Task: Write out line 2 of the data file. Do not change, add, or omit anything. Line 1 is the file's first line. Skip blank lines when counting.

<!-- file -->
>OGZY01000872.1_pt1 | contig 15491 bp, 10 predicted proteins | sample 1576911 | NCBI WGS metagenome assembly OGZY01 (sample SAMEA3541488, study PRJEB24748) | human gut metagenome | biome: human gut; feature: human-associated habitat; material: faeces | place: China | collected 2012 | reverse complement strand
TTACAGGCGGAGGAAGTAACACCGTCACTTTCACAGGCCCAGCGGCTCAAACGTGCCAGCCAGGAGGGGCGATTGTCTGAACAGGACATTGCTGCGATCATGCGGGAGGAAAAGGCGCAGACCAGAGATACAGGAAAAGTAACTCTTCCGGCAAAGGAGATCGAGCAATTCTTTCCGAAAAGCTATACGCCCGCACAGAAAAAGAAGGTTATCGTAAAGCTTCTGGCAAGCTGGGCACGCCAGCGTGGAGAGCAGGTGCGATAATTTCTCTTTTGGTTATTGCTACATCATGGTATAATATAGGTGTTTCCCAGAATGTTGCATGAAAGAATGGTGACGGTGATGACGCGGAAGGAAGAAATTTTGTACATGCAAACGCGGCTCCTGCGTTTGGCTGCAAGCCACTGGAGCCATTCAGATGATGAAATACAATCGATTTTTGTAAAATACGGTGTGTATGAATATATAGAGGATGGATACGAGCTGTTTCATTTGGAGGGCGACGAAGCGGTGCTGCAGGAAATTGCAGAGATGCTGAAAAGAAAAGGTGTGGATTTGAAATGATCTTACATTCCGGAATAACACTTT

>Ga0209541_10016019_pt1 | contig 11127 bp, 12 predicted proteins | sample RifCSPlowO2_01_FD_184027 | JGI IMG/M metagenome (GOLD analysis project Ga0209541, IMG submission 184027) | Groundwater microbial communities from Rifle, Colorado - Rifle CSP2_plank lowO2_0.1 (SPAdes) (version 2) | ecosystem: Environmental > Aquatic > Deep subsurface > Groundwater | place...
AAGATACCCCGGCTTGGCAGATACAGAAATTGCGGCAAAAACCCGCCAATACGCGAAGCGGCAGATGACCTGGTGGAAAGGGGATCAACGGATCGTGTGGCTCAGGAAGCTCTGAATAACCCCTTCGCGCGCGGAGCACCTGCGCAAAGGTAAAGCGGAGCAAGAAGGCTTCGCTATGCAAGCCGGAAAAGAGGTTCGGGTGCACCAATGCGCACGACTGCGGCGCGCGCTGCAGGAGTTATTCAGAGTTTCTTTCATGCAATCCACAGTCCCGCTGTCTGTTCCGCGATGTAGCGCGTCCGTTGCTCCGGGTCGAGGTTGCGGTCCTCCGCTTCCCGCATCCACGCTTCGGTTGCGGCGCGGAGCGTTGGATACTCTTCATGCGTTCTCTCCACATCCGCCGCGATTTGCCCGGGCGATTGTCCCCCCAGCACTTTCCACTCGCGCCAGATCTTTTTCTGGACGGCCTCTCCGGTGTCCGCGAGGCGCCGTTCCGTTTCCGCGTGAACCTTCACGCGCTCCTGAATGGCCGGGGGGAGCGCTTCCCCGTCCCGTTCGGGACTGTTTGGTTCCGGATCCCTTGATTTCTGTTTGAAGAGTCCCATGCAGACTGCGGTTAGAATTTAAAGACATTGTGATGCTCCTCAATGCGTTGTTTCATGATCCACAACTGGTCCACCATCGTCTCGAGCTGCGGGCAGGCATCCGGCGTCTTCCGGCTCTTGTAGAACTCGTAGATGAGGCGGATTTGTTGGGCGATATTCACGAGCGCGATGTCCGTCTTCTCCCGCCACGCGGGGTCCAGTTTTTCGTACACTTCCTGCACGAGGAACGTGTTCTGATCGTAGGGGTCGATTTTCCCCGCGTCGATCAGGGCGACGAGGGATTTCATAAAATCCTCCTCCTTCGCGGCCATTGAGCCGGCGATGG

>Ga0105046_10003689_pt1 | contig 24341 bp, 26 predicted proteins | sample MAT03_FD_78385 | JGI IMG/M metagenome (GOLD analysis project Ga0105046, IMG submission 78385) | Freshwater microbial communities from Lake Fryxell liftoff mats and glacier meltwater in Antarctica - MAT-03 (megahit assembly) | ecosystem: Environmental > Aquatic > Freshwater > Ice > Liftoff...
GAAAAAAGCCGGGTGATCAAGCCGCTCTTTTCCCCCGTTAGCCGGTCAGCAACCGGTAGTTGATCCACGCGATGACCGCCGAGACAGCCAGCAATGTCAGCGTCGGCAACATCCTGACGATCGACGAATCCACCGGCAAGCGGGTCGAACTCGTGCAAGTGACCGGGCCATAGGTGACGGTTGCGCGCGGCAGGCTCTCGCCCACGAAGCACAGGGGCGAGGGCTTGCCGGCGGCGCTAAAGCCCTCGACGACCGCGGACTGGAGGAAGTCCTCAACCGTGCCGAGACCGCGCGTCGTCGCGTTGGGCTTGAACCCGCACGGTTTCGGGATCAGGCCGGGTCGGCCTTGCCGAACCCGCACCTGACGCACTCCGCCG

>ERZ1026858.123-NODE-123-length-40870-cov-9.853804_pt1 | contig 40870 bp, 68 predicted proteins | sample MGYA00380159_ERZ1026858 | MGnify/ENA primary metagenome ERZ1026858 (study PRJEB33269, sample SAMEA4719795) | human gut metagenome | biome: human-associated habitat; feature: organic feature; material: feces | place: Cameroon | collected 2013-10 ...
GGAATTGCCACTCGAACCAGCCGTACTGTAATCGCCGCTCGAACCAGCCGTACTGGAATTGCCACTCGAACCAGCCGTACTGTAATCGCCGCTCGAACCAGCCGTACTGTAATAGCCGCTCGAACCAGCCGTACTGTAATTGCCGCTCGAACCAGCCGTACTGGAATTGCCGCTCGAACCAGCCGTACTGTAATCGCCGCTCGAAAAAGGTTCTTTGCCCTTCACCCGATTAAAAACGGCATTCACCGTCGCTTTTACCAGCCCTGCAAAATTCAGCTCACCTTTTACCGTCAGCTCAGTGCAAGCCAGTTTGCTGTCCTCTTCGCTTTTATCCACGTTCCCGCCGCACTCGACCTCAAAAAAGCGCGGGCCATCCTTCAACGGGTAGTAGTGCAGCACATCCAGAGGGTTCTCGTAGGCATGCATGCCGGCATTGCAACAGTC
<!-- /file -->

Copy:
TTACAGGCGGAGGAAGTAACACCGTCACTTTCACAGGCCCAGCGGCTCAAACGTGCCAGCCAGGAGGGGCGATTGTCTGAACAGGACATTGCTGCGATCATGCGGGAGGAAAAGGCGCAGACCAGAGATACAGGAAAAGTAACTCTTCCGGCAAAGGAGATCGAGCAATTCTTTCCGAAAAGCTATACGCCCGCACAGAAAAAGAAGGTTATCGTAAAGCTTCTGGCAAGCTGGGCACGCCAGCGTGGAGAGCAGGTGCGATAATTTCTCTTTTGGTTATTGCTACATCATGGTATAATATAGGTGTTTCCCAGAATGTTGCATGAAAGAATGGTGACGGTGATGACGCGGAAGGAAGAAATTTTGTACATGCAAACGCGGCTCCTGCGTTTGGCTGCAAGCCACTGGAGCCATTCAGATGATGAAATACAATCGATTTTTGTAAAATACGGTGTGTATGAATATATAGAGGATGGATACGAGCTGTTTCATTTGGAGGGCGACGAAGCGGTGCTGCAGGAAATTGCAGAGATGCTGAAAAGAAAAGGTGTGGATTTGAAATGATCTTACATTCCGGAATAACACTTT